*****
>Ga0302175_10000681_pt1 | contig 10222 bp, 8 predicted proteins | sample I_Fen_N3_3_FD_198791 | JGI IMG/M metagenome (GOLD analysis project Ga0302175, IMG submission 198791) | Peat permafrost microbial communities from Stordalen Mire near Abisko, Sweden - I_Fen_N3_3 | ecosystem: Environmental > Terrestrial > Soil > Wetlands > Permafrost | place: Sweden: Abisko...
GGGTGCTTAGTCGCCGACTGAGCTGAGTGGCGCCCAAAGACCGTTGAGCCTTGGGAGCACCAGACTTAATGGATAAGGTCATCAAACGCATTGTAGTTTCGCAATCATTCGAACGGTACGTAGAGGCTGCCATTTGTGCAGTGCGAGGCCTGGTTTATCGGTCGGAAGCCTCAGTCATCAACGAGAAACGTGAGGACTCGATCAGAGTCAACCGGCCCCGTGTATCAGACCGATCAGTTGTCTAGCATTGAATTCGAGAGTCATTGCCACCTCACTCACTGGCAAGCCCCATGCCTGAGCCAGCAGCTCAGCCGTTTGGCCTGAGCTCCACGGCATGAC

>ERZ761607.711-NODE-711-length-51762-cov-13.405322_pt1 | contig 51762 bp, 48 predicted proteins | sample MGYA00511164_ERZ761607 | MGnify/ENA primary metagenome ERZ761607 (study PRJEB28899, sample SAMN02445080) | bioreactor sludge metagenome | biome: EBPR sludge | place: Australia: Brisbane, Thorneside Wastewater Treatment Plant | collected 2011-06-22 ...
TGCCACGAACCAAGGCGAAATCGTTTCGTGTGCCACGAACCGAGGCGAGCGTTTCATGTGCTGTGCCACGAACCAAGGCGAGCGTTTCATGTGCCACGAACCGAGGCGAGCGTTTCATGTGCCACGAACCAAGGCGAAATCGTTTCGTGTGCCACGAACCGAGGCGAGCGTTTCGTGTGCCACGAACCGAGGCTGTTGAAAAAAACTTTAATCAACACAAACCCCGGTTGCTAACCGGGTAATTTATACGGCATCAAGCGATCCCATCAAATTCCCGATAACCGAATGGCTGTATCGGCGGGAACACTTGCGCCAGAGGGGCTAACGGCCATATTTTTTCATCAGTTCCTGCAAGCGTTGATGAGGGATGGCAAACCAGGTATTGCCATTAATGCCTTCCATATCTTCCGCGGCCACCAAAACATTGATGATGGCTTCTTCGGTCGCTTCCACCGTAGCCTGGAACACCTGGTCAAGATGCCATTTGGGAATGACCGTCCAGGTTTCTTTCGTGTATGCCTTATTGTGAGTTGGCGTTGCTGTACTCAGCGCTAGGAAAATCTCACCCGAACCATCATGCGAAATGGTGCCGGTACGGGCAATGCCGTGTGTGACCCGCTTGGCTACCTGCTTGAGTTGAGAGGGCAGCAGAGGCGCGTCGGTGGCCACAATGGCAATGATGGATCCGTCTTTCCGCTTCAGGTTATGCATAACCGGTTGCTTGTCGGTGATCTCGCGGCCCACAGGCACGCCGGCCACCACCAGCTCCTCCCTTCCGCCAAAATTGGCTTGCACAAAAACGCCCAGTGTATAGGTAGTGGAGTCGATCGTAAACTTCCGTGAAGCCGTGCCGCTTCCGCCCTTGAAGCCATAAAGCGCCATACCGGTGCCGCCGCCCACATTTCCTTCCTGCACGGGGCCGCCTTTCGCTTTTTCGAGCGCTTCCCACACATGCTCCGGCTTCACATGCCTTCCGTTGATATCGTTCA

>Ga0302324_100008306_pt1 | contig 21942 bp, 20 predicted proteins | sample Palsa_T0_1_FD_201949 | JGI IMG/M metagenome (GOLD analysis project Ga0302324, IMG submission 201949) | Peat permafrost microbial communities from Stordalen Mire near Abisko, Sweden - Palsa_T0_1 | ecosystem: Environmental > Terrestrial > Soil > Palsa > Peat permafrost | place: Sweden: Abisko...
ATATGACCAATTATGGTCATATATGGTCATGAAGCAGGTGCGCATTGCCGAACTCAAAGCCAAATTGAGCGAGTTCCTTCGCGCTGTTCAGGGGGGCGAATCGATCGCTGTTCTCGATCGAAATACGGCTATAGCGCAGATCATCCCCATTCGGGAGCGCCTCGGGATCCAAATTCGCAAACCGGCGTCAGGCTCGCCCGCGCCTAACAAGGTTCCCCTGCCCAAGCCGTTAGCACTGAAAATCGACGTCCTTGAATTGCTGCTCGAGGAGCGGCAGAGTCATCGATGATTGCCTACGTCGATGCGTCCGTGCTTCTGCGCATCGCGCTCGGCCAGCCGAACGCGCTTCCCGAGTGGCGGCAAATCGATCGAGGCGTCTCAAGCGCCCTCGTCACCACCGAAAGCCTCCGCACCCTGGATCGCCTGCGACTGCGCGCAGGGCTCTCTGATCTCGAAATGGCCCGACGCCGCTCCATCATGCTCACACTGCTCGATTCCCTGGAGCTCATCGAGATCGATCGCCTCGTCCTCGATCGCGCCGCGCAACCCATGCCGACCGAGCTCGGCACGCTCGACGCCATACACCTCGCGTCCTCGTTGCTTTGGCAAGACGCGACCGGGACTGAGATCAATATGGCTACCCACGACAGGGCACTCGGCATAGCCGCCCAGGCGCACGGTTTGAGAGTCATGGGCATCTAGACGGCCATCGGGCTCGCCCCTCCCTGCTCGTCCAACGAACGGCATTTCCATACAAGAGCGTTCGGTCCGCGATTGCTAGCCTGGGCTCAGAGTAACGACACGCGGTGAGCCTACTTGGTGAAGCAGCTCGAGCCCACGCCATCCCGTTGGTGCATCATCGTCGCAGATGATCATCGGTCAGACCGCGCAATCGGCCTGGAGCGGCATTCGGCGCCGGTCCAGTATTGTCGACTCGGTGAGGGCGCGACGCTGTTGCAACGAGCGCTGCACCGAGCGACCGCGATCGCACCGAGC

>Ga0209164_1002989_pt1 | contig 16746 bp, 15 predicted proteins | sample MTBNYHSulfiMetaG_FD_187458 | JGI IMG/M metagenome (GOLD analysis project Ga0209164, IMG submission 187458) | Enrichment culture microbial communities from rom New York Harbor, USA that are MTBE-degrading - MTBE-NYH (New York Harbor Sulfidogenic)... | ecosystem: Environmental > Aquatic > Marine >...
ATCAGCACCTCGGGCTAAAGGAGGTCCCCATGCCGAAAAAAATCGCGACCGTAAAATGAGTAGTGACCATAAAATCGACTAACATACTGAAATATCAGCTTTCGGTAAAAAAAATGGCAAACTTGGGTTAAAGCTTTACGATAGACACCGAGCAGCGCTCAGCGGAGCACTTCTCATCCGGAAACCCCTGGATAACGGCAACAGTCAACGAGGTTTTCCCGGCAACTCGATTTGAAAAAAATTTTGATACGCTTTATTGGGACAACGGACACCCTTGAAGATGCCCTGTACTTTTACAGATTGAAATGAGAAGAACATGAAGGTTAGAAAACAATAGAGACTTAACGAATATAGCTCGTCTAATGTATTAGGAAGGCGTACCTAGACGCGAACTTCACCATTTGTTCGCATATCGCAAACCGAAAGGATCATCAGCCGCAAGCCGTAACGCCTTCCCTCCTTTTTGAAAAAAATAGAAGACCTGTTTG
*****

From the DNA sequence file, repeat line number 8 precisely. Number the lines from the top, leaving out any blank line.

ATCAGCACCTCGGGCTAAAGGAGGTCCCCATGCCGAAAAAAATCGCGACCGTAAAATGAGTAGTGACCATAAAATCGACTAACATACTGAAATATCAGCTTTCGGTAAAAAAAATGGCAAACTTGGGTTAAAGCTTTACGATAGACACCGAGCAGCGCTCAGCGGAGCACTTCTCATCCGGAAACCCCTGGATAACGGCAACAGTCAACGAGGTTTTCCCGGCAACTCGATTTGAAAAAAATTTTGATACGCTTTATTGGGACAACGGACACCCTTGAAGATGCCCTGTACTTTTACAGATTGAAATGAGAAGAACATGAAGGTTAGAAAACAATAGAGACTTAACGAATATAGCTCGTCTAATGTATTAGGAAGGCGTACCTAGACGCGAACTTCACCATTTGTTCGCATATCGCAAACCGAAAGGATCATCAGCCGCAAGCCGTAACGCCTTCCCTCCTTTTTGAAAAAAATAGAAGACCTGTTTG